The rollers 24 must be capable of operating on metal at temperatures defined above and of subjecting the chips to pressures in the order of 10,000 to 30,000 p.s.i. whereby the consolidation is accomplished. The diameter and other structural features of the rollers are not particularly critical. A large number of roller designs have been developed in connection with the rolling of many different steel products and some such rollers may be adapted for use in accordance with my invention. While only two rollers in the first rolling mill stand are shown in FIGS. 3 and 5, other roller arrangements may be adapted. The rollers, of course, must be as wide as the strip to be formed and, as shown in the sectional view of FIG. 5, may be adapted to contain and confine the edges of the carrier sheet and scrap pieces so that a good edge is obtained and the width of the formed strip is maintained during the compaction step. The rollers 24, shown in section in FIG. 3, are of the known Z configuration. Alternatively, plain rollers could be employed and suitable mechanical edge guides employed to prevent lateral collapse or displacement of the carrier sheet and scrap load as it enters the bite of the rollers.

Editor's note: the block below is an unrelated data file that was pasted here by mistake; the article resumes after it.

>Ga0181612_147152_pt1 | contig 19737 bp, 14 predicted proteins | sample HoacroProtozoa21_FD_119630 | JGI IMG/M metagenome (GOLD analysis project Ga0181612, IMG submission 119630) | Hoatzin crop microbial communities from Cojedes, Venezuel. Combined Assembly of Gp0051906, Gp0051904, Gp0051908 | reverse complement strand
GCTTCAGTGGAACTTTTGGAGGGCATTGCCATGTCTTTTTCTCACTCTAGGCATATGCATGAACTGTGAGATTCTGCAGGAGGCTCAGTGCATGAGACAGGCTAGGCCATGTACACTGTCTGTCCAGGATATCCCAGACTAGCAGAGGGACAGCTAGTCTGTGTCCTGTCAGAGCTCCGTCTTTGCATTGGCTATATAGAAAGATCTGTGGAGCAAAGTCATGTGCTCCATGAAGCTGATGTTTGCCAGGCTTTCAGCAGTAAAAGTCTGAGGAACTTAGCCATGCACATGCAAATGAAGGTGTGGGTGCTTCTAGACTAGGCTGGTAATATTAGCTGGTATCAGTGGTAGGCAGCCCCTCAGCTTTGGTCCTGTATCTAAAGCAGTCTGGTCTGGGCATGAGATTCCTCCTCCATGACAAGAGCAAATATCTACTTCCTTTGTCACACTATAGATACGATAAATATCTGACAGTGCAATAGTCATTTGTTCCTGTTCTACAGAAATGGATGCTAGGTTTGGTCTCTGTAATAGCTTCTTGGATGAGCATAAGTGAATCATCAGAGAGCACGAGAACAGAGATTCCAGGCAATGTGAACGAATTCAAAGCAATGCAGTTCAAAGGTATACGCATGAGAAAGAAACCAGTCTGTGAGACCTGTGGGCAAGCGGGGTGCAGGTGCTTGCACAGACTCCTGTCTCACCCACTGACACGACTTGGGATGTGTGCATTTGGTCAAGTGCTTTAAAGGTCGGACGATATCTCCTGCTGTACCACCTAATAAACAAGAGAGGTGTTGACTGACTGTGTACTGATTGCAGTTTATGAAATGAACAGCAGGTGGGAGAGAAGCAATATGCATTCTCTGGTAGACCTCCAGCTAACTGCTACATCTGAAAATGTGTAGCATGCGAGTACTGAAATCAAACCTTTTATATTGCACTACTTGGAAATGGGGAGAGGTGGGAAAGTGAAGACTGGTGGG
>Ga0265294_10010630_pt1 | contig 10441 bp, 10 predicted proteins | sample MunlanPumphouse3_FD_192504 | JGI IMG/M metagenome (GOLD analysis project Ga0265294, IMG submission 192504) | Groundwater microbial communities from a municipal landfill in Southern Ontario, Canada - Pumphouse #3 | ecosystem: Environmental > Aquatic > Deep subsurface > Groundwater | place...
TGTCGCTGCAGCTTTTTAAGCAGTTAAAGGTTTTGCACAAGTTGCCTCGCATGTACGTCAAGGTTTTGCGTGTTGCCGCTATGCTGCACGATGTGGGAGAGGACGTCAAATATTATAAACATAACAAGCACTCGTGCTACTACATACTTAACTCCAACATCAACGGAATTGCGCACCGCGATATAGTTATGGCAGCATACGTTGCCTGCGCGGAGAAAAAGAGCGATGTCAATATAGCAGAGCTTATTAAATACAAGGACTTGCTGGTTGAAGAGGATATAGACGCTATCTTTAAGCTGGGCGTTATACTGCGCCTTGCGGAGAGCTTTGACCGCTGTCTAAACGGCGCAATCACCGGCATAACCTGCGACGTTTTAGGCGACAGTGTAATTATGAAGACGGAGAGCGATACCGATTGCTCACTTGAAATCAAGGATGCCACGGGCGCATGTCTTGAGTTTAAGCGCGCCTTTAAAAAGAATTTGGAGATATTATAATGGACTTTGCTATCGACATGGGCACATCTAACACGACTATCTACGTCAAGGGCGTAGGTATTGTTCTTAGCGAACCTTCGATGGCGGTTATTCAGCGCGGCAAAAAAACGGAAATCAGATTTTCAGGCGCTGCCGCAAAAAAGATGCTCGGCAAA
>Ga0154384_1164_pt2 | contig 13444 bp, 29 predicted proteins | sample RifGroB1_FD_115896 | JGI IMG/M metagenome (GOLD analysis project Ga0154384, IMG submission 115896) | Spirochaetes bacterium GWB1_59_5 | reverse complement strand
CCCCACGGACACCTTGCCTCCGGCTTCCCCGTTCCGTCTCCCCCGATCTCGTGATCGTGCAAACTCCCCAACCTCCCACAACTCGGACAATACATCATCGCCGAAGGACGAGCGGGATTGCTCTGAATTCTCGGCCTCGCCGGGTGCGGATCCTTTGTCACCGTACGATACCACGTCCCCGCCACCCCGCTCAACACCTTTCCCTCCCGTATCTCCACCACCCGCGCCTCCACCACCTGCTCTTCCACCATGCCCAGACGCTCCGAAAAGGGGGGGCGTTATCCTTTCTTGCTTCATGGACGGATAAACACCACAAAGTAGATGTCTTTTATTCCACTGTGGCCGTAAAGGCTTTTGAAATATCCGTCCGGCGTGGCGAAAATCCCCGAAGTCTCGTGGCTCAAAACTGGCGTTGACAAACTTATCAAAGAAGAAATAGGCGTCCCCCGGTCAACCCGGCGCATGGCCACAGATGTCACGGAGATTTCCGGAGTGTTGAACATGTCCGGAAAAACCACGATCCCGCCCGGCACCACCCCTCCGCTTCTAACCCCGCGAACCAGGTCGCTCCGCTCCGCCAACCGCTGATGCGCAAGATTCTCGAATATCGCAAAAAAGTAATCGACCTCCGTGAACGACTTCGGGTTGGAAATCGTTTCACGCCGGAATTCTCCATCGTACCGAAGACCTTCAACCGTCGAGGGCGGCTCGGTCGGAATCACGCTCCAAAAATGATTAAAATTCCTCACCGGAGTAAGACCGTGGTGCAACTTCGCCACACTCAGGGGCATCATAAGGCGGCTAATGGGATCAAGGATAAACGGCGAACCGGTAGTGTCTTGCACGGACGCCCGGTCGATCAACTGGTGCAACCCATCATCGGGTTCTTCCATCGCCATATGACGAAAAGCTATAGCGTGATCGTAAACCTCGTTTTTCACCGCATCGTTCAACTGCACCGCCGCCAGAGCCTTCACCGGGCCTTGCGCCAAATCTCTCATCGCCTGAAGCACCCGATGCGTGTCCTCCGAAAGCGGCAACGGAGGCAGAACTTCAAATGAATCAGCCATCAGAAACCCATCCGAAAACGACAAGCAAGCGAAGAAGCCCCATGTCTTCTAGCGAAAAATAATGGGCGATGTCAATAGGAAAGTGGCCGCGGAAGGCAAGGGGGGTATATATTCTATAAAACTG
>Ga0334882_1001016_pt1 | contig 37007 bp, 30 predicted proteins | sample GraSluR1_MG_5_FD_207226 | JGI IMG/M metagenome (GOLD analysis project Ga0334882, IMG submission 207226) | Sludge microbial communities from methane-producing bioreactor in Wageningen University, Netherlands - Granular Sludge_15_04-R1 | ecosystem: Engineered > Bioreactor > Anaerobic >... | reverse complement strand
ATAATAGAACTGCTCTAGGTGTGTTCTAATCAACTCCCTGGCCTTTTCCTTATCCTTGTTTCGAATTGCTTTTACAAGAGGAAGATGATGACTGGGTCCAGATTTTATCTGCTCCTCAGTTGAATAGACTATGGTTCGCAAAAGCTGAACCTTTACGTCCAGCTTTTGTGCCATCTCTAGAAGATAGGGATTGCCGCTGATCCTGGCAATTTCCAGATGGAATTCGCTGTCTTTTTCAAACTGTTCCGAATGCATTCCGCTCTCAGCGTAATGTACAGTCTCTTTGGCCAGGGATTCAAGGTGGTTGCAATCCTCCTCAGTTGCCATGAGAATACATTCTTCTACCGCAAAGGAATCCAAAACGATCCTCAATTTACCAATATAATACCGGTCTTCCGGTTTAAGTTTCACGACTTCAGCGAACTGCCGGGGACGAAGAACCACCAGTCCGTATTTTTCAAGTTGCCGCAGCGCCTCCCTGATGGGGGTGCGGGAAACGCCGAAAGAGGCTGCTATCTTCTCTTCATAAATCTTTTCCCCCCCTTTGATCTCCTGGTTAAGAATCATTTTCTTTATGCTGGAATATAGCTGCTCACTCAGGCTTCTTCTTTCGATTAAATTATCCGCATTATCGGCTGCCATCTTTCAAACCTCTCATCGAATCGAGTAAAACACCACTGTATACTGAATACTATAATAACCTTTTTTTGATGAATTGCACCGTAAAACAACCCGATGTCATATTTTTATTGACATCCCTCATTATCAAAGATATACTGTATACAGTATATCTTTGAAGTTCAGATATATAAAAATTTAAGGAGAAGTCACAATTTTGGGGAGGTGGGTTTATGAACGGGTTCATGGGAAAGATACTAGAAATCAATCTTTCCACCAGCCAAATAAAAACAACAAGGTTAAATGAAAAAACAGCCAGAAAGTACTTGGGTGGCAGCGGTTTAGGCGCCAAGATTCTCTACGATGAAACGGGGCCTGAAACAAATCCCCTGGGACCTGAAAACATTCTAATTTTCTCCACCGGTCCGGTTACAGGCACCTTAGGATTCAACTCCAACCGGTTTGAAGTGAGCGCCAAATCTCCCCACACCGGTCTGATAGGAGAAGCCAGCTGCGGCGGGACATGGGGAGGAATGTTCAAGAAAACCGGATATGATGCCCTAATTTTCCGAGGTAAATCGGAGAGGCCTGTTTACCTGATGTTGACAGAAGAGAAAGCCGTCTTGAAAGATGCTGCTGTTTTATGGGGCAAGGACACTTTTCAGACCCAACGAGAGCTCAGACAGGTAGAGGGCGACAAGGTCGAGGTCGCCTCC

The density of the stacked hammer mill pieces in and on the carrier sheet (illustrated in FIGS. 4 and 5) has been found typically to be about 25% to 30% of the density of solid steel. If the loose pieces are compacted to solid steel but with very little elongation lengthwise or widthwise, the thickness of the roller strip from the first stage would be something less than one-third that of the stacked pieces. However, loose chips are extremely difiicult to compact to density without some lengthwise elongation. In accordance with my invention as applied to SAE 1008 steel fragmented hammer mill particles, lengthwise elongations of 30% to 60% upon being passed through rollers 24 are typical and substantial reductions in thickness are obtained. For example, with an initial package of five to five and one-half inches in thickness entering the rollers it is not unusual to obtain a consolidated strip five-eighths inch in thickness leaving the first rolling mill stand. FIG. 6 shows the substantially voidfree strip 26 which may be produced by the Z roller in one pass. The interior 28 of the strip 26 is a void-free structure. However, it is not unusual at this point in the processing to have some surface irregularities 30 because of insuflicient working and deformation of the surface layer. At this stage the strip 26 is strong and ready for further working in accordance with a more or less conventional sheet steel making process as applied to slabs or strips of substantially the same thickness. These operations include such steps as hot-rolling through further stages to reduce the thickness and increase the length of the strip and at the same time improve the quality of the surface. When the strip has been reduced to approximately the desired thickness it is subjected to descaling or pickling operations and rolled into coils. Material which is to be subjected to cold reduction operations may then be selected and processed accordingly. Sheet 32 in FIG. 7 portrays a section of typical sheet metal produced in accordance with my invention.